It's possible to display several animated views of the city on the screen at once. You can even zoom in and out, to magnify or shrink the graphics! The animation is slower when a view is scaled, but you can still scroll around and edit your city as usual, at any size.

Animated City Views

Open Look

HyperLook is integrated with The NeWS Toolkit (TNT), to implement the Open Look user interface. SimCity uses Open Look buttons, menus, sliders, settings, text and numeric fields. They help to make the interface familiar and easy to use.

Open Look User Interface

Pie Menus

SimCity features pop up "pie menus" for selecting between city editing tools. Pie menus are circular menus with their choices in different directions, and they're very fast and efficient to use. Since you change editing tools quite often while building a city, you can save much time and effort by using pie menus instead of the tool pallet.

Pie Menus for Selecting Tools

Sound Mixer

SimCity plays its sound effects using the HyperLook sound server, which makes real time sound effects by mixing them together and playing them immediately when needed. So you can hear the bulldozer rumbling, buildings crashing, and the monster roaring at the same time, all synchronized with the animation.

PostScript Printing

You can print your city on a color or monochrome PostScript printer. It's possible to print the whole city on one page, or a twelve page poster.

Installing SimCity

SimCity comes on two floppy disks. It includes the HyperLook user interface runtime system, and the Elan License Manager. There is an installation script called "InstallSimCity" that asks you a few questions and then configures the SimCity startup scripts.


If you don't already have HyperLook, you need to install the runtime system included with SimCity. Otherwise, you can use your own installed version of HyperLook 1.5.

Elan License Manager

You must run the Elan License Manager daemon and have a valid key in order to unlock SimCity. You can run the license server on the local host or another system. If you don't have a key, SimCity will run in demo mode: you can't save your city, and something dreadful will happen after five minutes.

Using "extract_unbundled"

You can automatically extract SimCity from the floppy disks and install it using the standard "extract_unbundled" script, usually located in "/usr/etc/extract_unbundled". To extract SimCity from floppy disk, first change to a directory that you can write to, then type:

% /usr/etc/extract_unbundled

It will ask:

Enter media drive location [local | remote]: 

Just type "local". Next it will ask:

Enter Device Name (e.g. rst0, rmt0, rfd0c): /dev/r

Note that the "/dev/r" is already entered for you. Just type "fd0" for the floppy disk, so it says "/dev/rdf0", and don't worry about the strange example in the prompt. Then it says:

**Please insert the first diskette if you haven't done so already.**

Press return when ready:

Now insert the first SimCity disk, and press return. Then it will read in the installation script, tell you what you're getting into, and ask if you want to go on. Of course you do, so type "y" and press return.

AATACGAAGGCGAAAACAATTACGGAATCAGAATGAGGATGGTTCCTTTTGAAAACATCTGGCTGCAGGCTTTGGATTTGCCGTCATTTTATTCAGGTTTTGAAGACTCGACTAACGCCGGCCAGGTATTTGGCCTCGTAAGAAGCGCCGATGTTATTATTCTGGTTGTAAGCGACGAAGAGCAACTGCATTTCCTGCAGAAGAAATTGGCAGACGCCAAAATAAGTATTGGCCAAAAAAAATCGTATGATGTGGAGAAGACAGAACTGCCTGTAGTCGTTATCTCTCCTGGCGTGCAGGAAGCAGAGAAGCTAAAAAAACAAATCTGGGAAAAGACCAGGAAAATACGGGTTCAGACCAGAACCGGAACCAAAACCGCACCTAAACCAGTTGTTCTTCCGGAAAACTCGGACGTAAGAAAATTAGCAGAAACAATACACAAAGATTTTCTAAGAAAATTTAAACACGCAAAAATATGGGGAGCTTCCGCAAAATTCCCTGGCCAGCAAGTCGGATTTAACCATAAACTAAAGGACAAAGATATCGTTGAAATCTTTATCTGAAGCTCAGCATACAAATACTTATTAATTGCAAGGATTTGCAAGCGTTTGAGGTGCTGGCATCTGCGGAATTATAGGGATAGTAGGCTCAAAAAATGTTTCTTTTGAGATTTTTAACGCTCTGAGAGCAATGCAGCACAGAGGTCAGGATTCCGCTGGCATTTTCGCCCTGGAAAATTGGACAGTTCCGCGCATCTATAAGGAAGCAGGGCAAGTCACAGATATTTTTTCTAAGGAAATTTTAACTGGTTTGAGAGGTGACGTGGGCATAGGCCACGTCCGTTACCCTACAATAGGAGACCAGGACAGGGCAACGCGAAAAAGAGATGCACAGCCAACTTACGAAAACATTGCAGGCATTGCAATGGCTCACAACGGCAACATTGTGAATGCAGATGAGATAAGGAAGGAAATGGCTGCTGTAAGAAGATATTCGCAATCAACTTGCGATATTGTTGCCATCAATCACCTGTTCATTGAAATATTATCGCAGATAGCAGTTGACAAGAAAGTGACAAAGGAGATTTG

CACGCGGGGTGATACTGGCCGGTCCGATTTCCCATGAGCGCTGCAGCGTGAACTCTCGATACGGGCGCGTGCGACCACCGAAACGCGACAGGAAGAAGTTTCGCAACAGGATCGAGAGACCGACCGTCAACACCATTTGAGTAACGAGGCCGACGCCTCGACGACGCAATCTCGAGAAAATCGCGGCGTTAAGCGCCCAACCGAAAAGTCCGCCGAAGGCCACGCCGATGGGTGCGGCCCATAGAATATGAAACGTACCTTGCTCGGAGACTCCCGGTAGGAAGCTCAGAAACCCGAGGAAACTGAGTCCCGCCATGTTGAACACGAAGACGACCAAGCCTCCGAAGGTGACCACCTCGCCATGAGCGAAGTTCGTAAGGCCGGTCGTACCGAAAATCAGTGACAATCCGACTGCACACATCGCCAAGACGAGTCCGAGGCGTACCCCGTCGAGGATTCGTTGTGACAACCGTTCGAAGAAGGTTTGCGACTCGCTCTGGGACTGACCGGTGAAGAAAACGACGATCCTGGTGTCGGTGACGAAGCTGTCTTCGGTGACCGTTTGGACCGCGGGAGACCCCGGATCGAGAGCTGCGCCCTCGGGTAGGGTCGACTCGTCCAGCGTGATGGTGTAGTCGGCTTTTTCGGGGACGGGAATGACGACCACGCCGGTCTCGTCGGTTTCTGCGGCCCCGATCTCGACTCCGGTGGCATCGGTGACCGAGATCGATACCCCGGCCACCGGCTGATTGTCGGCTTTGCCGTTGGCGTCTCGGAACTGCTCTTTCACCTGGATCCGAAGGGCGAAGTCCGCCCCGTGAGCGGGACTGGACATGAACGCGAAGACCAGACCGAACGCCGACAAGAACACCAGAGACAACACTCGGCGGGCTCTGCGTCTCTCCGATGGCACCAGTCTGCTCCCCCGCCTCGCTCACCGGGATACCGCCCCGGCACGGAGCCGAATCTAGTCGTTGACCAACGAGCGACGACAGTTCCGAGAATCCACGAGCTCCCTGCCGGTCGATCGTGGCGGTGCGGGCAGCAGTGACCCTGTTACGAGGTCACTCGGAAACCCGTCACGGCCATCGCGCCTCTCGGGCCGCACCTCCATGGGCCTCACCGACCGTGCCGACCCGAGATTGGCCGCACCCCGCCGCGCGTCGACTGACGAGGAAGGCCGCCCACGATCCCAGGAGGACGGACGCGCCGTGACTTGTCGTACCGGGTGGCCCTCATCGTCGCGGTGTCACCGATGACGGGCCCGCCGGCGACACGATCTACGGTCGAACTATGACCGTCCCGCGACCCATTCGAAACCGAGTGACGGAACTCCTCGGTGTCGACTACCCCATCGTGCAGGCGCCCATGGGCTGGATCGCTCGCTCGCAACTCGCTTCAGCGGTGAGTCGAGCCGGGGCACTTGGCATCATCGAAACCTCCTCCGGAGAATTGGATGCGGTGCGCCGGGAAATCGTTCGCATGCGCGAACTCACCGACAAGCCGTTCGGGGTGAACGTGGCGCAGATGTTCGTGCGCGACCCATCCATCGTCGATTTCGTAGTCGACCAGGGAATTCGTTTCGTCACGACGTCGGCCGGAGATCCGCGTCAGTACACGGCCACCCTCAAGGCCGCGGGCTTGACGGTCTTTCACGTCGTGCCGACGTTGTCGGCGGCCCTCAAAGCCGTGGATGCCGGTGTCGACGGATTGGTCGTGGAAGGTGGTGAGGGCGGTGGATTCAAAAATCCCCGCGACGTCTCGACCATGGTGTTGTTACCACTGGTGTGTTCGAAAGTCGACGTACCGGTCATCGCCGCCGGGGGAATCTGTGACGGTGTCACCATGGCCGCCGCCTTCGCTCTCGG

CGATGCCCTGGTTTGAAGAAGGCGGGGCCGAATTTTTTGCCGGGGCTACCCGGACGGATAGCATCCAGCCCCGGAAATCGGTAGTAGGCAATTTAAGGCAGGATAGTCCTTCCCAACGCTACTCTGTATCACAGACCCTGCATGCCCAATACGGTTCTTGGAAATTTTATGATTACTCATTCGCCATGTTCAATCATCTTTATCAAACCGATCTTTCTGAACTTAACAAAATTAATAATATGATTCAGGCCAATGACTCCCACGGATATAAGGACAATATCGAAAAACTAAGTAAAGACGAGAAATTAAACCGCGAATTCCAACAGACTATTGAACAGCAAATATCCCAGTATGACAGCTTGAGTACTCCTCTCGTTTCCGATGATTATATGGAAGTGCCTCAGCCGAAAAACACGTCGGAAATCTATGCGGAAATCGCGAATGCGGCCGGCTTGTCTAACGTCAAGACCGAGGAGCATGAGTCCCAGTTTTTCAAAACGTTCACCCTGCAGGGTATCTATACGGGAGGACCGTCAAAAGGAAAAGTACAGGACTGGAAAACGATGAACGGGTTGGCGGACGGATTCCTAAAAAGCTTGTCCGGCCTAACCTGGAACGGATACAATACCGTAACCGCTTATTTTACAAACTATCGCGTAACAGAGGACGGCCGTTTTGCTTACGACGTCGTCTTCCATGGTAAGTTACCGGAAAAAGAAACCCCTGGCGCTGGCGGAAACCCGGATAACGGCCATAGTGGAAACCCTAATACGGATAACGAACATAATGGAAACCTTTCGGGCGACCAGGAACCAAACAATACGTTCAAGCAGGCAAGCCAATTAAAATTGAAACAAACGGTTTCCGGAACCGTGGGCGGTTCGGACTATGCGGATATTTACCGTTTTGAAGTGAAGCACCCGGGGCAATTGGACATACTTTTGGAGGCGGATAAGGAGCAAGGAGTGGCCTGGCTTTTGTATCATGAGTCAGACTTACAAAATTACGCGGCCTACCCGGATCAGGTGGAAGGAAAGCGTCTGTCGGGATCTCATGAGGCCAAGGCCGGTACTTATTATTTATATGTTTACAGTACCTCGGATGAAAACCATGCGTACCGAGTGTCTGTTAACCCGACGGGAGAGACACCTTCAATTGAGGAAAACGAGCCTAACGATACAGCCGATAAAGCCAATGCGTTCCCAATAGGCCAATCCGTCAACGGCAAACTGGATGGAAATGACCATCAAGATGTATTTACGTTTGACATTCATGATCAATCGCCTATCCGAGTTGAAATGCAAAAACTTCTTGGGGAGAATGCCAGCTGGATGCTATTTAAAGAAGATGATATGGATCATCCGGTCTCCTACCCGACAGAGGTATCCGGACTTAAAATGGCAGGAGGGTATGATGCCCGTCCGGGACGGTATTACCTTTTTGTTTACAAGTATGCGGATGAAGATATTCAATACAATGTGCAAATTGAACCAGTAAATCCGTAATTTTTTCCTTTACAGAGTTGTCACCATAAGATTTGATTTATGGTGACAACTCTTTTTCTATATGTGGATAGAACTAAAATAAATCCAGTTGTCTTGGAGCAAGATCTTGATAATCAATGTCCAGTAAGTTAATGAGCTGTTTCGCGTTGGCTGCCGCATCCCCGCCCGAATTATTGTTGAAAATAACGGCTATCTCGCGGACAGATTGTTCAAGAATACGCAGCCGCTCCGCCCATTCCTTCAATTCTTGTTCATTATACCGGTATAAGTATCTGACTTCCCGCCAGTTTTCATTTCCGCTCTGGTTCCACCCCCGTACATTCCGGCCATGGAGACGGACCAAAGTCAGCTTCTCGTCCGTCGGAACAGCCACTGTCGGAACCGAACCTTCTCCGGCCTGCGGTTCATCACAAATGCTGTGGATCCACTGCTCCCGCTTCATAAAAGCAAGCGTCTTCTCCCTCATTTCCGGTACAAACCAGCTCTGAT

Next, it will ask for the name of a directory where it should install the "SimCity" directory. Then it asks if you already have HyperLook installed. If you do, type the full name of your "$HLHOME" directory, otherwise press return, and it will ask where you want to install HyperLook. Then it makes sure there's enough disk space, and extracts the software from the floppy disks. It will prompt you to insert volume two and press return, when it's finished reading the first floppy.

Once it's all loaded in, it will automagically run the SimCity installation script, called "InstallSimCity", which lives in the "SimCity" directory. That will ask for the names of the SimCity and HyperLook directories, hopefully providing reasonable defaults, that you can select by pressing return.

Next, it asks for the key directory, and you can go with the default name unless you care to store the keys somewhere else. Then, it asks for the name of a large local temporary directory, defaulting to "/tmp", which you should only change if your "/tmp" is too small (SimCity will complain if it is). Lastly, it asks for the host name of the license server, defaulting to the local host. If you want to run the license server on another host, give its name here.

Now the "InstallSimCity" script will put the appropriate environment variable settings into several shell scripts and install them in the top level "SimCity" directory. You can run SimCity by typing "SimCity", or double clicking on the "SimCity" icon in the file manager.

You can always run the "InstallSimCity" script again to reconfigure the shell scripts, if you make a mistake or change your mind about the setup. Note that your environment variables will override the values configured into the shell scripts, so look at the scripts and check your environment if there are any problems.

Shell Scripts Created by InstallSimCity

Once you have run "InstallSimCity", the following shell scripts are created in the top level "SimCity" directory. You can install them wherever you want, and run them from the shell or the file manager: